Oscar Peterson - Exclusively for My Friends
8 CD Box Set
An 8-CD set of recordings from the great Oscar Peterson, beautifully recorded, sumptuously packaged and accompanied by a 60-page booklet full of informative writing: Exclusively For My Friends is a treat for ears and eyes.
All of the recordings on this set were made between 1963 and 1971. The sessions took place in the home of producer and MPS Records owner Hans Georg Brunner-Schwer in Germany's Black Forest—Peterson and Brunner-Schwer were friends and the pianist often visited the label owner's home. According to the interview with Brunner-Schwer's son Andreas included in the booklet, Brunner-Schwer asked Peterson to play in front of small, invited, audiences and recorded the performances (an exception is album #4, My Favorite Instrument, a collection of solo performances when no audience was present).
The audiences are unobtrusive in the main, although there are occasional muted conversations and other sounds—Peterson's own "vocalising" is often much more apparent.
CDs 1-6 were originally released individually in 1968 as parts of the Exclusively For My Friends series of albums on MPS. To complicate matters, some of the albums have also been released under other titles—for example, Action was also released as Easy Walker (Prestige, 1969); Girl Talk was released as Oscar Peterson Plays For Lovers (Prestige, 1969). The Lost Tapes 1 first appeared in 1995 as Exclusively For My Friends: The Lost Tapes (Verve) and all seven of these albums have appeared previously as a box set.
Most of these tracks are trio performances—most commonly with the excellent rhythm pairing of bassist Sam Jones and drummer Bobby Durham. Standards feature strongly, a few of them ("Satin Doll," "Body And Soul," "Who Can I Turn To") more than once albeit from different performances. The solo performances on My Favorite Instrument are superb. They're characterised by Peterson's confident, occasionally almost aggressive, drive (his power on "Perdido" and the jaunty "Lulu's Back In Town" seems to threaten the very well-being of the keyboard). Girl Talk, the second CD, includes some of the most immediately engaging tracks. "On A Clear Day," with Jones and Durham, is especially exuberant and swinging. The same trio gives "Girl Talk" a similar sense of fun even at a notably slower tempo. The Way I Really Play features the trio of Peterson, Jones and Durham throughout. It's probably the most consistently impressive album in terms of performance and sound quality. "Waltzing Is Hip" is up there with "On A Clear Day" for exuberant joy—Durham's solo is full of flair and energy. A 10-minute "Satin Doll," powered by Jones' slinky walking baseline, is melodic and imaginative. Mellow Mood belies its title with a series of upbeat swingers—"Summertime" and "Green Dolphin Street" are standouts—with Peterson in particularly hard-hitting and attacking form.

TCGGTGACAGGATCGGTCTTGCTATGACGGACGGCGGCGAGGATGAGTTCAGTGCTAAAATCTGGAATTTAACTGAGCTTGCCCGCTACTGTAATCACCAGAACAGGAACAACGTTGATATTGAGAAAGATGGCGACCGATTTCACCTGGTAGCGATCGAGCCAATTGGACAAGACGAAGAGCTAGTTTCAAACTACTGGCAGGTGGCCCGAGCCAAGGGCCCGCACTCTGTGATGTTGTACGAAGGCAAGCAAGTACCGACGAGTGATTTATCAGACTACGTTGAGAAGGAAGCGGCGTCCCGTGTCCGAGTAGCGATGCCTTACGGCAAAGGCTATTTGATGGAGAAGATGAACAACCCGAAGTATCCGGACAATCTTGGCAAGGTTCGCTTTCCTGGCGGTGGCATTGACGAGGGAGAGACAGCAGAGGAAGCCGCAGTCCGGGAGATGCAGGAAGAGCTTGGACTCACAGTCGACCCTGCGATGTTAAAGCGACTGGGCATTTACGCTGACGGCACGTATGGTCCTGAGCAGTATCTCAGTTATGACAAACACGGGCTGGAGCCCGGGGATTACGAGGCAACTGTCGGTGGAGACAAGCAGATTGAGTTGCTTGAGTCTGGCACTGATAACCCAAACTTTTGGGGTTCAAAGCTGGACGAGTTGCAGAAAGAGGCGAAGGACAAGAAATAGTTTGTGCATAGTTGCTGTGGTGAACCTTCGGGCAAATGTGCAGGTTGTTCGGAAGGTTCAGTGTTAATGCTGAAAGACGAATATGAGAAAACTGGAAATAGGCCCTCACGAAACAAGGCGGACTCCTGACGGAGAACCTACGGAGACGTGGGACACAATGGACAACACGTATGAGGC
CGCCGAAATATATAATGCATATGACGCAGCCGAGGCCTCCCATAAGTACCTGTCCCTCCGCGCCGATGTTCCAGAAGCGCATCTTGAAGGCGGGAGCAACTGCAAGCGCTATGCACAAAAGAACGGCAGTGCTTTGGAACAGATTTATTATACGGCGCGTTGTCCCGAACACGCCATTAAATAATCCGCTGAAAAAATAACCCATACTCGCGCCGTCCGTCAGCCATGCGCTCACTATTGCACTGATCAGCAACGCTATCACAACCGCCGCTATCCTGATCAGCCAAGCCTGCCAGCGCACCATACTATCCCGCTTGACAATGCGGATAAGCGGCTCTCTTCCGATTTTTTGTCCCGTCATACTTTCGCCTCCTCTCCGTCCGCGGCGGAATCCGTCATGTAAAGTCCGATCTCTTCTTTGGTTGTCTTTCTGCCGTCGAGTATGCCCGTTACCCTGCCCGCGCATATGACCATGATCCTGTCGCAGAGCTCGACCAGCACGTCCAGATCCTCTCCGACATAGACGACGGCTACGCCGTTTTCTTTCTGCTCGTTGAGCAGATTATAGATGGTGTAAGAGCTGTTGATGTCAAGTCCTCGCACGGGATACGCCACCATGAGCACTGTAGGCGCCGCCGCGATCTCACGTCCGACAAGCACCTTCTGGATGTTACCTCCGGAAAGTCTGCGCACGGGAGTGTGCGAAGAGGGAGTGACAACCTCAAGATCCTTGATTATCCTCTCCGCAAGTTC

The Lost Tapes 2 is the only CD to contain previously unreleased material. As with the first Lost Tapes album, Brunner-Schwer selected the programmed tracks personally. Once again, songbook standards are to the fore but there are also one or two less frequently heard tunes. A highlight is a 1965 recording of "Hymn To Freedom," with Ray Brown and Ed Thigpen. Composed by Peterson (with lyrics by Harriette Hamilton) it's a beautiful tune, a close spiritual and musical relative of Dr Billy Taylor's "I Wish I Knew How It Would Feel To Be Free." Another standout is a swinging, mid-tempo, quartet reading of "All Of Me" from 1971, with Milt Jackson on vibes and Brown and Louis Hayes on bass and drums. Jackson takes the lead for most of the track, with Peterson comping sympathetically in the rhythm section until he takes his own solo.
Fans of Peterson the singer must wait until the final track of The Lost Tapes 2 for the set's only song. "A Lovely Way To Spend An Evening," from the 1971 sessions, features Peterson on lead vocals accompanied by Singers Unlimited. It's a syrupy arrangement that was already old-fashioned when it was recorded—it sounds extremely dated 45 years later and Peterson's vocal, though likeable, lacks finesse. As for the rest of Exclusively For My Friends, it sounds as fresh and exciting as the day it was recorded—it's a key collection of music from a golden age of Peterson's creativity and musicianship.
Bruce Lindsay - allaboutjazz
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